The Kimono (着物) is a traditional Japanese multi-layered gown worn by men, women and children.
Also known as Gofuku ("Clothes of Wu"), the kimono's design originated from traditional Chinese clothing from the Han dynasty around the 5th century.
The design evolved through the ages, becoming increasingly stylized during the Heian period (794 -1192) though they still wore the "mo" (an apron) over the front. By the Edo period (1603-1867), the sleeves became larger and the "obi" (belt) became wider with various styles of tying coming into fashion.
Come the Meiji period the kimono was replaced by western clothing as the most common garment in Japan, though kimono still exist as formal wear.
There are many different styles of Kimono; range from extremely formal to casual. The level of formality of women's kimono is determined mostly by the pattern and colour of the fabric. Young women's kimono have longer sleeves, signifying that they are not married, and tend to be more elaborate in colour than older women's kimono.
Formality is also determined by the type and colour of accessories, the fabric (which is usually silk though cotton and polyester can also be used), and the number of family crests in the pattern (with five crests signifying extreme formality).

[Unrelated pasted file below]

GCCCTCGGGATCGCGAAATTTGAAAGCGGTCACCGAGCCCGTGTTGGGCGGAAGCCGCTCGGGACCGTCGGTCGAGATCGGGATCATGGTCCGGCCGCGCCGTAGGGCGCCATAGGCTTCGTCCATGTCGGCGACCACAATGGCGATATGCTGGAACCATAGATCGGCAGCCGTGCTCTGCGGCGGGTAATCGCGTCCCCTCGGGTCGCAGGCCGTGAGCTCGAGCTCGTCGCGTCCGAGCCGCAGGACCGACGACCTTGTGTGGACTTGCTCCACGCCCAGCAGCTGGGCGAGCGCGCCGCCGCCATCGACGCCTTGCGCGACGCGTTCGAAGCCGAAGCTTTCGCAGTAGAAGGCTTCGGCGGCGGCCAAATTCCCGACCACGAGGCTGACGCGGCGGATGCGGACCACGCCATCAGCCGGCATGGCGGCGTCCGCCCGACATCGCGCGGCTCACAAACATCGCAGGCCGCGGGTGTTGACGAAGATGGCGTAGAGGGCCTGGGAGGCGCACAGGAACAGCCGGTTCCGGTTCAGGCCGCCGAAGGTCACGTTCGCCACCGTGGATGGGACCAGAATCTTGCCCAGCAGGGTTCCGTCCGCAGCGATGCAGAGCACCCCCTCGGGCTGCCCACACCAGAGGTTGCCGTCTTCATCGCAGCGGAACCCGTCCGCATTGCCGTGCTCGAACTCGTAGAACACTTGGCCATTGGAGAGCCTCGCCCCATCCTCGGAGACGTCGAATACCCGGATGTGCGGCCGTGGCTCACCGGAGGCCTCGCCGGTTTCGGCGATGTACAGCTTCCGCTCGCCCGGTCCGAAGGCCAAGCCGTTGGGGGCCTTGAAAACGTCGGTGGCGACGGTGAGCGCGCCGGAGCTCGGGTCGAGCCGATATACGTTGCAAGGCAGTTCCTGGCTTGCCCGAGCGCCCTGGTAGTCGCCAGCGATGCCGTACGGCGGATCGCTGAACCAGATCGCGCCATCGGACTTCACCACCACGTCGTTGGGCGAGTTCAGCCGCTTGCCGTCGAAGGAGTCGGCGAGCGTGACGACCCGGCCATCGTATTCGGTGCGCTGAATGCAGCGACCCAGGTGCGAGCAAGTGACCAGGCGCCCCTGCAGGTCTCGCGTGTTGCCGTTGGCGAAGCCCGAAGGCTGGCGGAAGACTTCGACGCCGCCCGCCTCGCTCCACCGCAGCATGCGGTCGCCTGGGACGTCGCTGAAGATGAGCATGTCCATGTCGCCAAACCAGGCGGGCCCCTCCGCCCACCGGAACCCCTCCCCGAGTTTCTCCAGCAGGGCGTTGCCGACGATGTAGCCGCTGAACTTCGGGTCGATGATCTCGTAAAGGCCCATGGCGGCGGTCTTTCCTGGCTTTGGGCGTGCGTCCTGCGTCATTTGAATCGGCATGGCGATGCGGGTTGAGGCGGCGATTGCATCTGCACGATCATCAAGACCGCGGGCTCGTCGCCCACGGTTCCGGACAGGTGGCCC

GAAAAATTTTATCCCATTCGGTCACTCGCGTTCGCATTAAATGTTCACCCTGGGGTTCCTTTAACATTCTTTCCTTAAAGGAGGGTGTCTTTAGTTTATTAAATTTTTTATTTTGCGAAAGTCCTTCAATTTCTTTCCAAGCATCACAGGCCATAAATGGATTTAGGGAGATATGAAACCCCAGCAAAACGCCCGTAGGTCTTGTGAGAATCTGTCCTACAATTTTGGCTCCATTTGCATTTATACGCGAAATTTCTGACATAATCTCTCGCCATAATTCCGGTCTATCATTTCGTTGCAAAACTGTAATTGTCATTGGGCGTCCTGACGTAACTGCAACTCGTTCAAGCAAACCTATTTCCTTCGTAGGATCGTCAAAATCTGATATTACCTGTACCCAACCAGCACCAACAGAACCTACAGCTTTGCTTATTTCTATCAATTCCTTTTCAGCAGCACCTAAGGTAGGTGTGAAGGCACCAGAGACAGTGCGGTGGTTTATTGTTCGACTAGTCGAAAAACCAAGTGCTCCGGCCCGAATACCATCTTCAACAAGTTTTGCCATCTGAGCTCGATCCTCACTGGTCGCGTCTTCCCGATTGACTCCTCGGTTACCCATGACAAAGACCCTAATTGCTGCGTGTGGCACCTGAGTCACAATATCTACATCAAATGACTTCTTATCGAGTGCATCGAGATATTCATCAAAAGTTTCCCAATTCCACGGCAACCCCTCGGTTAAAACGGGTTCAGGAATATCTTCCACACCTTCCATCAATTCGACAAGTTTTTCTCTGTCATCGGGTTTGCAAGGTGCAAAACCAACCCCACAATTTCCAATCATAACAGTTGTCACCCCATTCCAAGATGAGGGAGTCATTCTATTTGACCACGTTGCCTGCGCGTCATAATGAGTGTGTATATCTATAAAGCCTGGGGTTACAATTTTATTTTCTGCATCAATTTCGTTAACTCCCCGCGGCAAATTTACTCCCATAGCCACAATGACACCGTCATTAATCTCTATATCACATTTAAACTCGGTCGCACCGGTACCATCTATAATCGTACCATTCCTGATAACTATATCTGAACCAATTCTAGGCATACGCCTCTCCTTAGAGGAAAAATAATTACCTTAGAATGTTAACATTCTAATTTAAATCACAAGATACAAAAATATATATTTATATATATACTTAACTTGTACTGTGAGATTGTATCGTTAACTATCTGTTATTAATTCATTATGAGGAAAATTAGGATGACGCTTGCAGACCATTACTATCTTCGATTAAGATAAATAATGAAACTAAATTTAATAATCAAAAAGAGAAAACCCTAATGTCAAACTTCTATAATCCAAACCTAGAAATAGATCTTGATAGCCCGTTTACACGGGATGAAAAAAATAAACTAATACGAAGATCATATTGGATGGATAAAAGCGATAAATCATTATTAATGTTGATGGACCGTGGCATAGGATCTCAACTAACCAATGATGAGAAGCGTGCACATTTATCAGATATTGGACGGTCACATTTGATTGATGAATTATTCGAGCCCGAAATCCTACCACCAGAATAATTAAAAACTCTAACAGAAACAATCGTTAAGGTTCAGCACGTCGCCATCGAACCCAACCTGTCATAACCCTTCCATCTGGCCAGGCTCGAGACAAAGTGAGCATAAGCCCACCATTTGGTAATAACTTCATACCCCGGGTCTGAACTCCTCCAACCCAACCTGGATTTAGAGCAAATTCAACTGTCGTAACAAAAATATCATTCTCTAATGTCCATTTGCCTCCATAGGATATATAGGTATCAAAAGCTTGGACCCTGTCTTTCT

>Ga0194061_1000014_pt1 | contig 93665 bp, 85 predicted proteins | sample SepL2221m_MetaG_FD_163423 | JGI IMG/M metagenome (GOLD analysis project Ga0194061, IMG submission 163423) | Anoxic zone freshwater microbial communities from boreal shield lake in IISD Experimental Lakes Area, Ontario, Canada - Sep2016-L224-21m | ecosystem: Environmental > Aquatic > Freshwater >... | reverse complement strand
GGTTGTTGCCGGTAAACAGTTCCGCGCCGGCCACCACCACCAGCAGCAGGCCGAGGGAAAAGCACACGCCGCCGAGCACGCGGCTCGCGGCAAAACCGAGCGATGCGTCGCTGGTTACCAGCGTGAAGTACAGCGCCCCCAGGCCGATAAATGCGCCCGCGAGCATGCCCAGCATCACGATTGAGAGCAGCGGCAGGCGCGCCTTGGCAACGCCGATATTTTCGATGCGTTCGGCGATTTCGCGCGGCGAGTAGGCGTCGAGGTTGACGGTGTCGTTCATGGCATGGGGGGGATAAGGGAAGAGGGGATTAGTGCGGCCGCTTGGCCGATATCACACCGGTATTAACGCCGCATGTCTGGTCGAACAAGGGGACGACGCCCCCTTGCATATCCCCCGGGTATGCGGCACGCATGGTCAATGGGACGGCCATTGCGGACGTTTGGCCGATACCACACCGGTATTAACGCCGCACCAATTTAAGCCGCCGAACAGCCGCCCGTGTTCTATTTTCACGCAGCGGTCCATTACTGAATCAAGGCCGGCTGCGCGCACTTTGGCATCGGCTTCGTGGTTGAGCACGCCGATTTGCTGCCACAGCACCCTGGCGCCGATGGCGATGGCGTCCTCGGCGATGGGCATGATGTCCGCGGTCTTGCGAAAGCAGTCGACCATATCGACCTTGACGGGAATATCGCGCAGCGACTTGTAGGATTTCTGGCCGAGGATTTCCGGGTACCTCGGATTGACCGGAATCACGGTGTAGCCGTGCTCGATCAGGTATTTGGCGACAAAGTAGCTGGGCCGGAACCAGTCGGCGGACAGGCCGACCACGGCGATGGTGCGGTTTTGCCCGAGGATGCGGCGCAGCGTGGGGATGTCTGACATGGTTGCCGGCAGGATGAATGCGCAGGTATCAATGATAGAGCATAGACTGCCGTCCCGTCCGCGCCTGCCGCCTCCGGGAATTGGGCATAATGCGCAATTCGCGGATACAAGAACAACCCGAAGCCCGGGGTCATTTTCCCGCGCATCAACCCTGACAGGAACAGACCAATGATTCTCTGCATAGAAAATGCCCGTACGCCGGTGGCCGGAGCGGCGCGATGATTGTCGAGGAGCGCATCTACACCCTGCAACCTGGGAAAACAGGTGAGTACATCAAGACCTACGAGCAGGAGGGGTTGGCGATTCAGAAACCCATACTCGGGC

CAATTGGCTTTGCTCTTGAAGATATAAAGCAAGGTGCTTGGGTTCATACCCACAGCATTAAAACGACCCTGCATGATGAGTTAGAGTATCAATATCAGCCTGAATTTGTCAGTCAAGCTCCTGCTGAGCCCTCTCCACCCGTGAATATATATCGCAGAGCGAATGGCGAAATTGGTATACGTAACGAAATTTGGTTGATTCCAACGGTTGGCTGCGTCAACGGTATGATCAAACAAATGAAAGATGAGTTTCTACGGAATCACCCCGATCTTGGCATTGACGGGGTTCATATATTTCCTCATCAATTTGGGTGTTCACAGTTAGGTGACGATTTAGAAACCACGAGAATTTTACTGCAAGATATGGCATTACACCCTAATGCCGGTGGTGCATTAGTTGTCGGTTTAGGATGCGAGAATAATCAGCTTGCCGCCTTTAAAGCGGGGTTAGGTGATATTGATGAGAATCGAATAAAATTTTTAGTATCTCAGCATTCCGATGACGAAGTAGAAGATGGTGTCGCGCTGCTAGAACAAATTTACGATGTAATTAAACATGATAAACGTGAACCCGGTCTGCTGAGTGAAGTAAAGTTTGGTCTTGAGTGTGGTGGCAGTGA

- A woman's kimono may easily exceed $10,000 (US); a complete kimono outfit, with kimono, undergarments, obi, ties, socks, sandals and accessories, can exceed $20,000 (US).
- Haruka Urashima has a collection of kimono that she shares with the Hinata residents.
- Traditionally, women did not wear underwear underneath Kimono or Yukata because the lines would show through the material. Traditionally, a woman would wear a Yumoji; the undergarment of choice for women during the Meiji Period, a Yumoji is a type of skirt that simply wraps around the waist.